"We know kids are going to get injured ... but we have a responsibility to lessen injuries," said [NY assistant principal Matthew] Swinson, explaining that the children could only be trusted with spongy balls.Yes, a school has a certain responsibility to lessen injuries, but that should only apply to objectively dangerous activities, like fighting, kids on the roof of buildings, etc. -- the sorts of activities that should already be violations of school policies. Banning activities that kids have participated in for years with a minimum number of debilitating injuries is just ridiculous. Why not just take recess and PE off the table and keep the kids restrained (possibly with three-point belts) at their desks for the entirety of the school day?
This isn't the only form of panic being indulged by hysteria-prone school administrations. Check out this reaction to a simple bus mix-up by a Canadian school (via Overlawyered).
A four-year-old Scarborough boy wandered into the wrong classroom on his first day in school, wearing the wrong nametag, and wasn’t immediately spotted. Cue panic: The police were notified, an alert went out, dozens of police with a K-9 unit turned up to scour the neighbourhood, terror spread. The little boy watched it all obliviously, until teachers spotted the mistake.This occurred on the first day of school, a time when children wander in and out of the wrong classrooms all the time. The district's bus company shuttles nearly 50,000 kids on 1,600 routes every day and an occasional mix-up is to be expected. The police response isn't. While it's admirable that staff leapt into action to make sure all children were accounted for, it's severely undermined by its immediate decision to get the police involved.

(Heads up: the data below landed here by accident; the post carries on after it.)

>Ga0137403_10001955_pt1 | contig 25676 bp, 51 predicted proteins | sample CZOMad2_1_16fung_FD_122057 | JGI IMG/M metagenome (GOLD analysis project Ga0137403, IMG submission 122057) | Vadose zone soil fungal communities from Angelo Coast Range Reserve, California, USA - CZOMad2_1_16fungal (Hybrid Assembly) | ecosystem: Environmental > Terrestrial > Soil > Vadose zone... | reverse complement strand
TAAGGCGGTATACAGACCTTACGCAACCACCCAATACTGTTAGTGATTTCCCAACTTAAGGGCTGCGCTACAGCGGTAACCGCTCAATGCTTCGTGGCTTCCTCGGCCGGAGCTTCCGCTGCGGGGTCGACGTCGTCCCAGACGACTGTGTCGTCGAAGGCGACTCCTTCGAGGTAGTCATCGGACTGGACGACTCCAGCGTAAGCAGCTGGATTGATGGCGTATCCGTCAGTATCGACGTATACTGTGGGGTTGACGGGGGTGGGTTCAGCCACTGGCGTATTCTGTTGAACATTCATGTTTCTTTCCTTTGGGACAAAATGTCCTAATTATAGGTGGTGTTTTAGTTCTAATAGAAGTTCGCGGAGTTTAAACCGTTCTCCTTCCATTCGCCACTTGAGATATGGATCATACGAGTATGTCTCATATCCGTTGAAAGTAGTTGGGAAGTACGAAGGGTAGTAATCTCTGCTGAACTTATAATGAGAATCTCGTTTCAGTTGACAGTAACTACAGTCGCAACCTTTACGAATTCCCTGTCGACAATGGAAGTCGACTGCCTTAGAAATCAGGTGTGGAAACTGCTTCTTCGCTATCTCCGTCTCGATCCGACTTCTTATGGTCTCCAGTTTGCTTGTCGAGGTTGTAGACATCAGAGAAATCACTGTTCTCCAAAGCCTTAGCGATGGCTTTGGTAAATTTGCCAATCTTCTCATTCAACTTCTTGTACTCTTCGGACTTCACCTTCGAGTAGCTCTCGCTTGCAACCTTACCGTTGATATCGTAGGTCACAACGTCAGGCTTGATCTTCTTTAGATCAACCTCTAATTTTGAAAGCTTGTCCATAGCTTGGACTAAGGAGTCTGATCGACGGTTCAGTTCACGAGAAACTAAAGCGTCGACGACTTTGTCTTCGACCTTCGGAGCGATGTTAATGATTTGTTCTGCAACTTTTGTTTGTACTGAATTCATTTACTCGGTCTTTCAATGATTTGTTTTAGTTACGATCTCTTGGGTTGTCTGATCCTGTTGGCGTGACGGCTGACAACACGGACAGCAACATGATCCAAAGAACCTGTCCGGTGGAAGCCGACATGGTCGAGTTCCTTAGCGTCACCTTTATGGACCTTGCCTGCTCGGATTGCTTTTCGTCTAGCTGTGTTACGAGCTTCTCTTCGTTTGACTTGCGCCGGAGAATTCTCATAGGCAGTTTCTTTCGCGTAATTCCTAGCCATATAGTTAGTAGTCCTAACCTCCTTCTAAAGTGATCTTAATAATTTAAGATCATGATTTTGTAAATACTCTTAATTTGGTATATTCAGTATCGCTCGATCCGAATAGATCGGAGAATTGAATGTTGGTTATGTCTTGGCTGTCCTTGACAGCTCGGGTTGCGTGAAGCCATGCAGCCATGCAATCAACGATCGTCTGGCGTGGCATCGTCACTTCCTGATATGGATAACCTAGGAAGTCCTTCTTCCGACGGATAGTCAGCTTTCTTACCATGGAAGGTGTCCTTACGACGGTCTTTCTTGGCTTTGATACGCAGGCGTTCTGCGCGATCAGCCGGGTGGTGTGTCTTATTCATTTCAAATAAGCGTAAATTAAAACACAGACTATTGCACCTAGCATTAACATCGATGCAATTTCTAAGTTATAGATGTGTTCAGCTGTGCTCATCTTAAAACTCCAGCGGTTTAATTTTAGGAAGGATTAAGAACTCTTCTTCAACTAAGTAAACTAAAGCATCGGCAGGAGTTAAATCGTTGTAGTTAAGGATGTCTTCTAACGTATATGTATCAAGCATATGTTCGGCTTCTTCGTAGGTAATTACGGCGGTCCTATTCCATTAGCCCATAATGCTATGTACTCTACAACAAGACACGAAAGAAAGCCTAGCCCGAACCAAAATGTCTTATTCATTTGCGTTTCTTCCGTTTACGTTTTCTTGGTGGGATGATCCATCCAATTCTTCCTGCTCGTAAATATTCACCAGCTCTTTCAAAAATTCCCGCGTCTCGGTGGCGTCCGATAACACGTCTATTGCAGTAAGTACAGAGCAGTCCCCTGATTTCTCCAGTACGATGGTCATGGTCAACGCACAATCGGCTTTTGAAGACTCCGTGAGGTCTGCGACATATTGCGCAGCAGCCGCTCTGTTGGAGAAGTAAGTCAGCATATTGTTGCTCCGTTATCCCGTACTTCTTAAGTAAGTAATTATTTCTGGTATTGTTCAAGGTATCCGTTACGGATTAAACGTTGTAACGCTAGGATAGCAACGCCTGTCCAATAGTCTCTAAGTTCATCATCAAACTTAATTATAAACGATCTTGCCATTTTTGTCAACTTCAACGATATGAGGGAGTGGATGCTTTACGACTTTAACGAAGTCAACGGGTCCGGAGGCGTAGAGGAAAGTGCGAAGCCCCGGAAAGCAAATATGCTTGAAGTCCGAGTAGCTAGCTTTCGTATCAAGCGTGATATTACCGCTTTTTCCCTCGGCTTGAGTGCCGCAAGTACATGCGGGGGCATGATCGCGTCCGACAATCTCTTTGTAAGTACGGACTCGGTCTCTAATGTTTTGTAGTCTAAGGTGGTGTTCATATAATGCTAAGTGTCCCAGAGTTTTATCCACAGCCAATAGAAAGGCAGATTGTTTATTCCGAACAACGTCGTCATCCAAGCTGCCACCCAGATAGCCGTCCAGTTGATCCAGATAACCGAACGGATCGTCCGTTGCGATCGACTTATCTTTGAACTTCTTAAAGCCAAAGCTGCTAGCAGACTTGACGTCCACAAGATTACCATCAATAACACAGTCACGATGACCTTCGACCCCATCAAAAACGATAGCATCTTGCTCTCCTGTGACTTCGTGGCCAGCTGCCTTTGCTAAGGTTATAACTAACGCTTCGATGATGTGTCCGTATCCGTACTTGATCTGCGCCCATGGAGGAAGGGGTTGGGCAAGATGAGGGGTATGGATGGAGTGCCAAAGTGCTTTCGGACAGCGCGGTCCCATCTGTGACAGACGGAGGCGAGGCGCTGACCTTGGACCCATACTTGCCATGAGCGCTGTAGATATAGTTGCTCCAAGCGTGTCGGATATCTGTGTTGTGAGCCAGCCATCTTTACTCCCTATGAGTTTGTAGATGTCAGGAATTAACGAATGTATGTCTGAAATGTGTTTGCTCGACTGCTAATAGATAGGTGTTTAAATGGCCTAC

This slavish devotion to an unachievable aim (no mistakes; perfect safety) has even managed to hamper the school's own windmill-tilts.
The driver of Alexander’s bus had a list identifying how many kids were to get off at each stop, but wasn’t allowed to know their names for “security” reasons. The bus company had considered providing photographs to the drivers, but again feared unspecified “security” concerns. Over-reacting in the approved manner, the company is now considering radio frequency identification tags that could be attached to backpacks so every child on every bus could be monitored at every moment.No one involved knows what they're doing, blindly thrashing around towards unachievable goals while hamstrung by misguided "security" efforts. I bash school administrations frequently, but everything detailed above is not solely the fault of blundering, overreaching institutions. There are plenty of parents who should share in the blame. If schools have set themselves up as paragons of child safety, it has as much to do with parents' ridiculous expectations as it does with bureaucratic striving for complete control.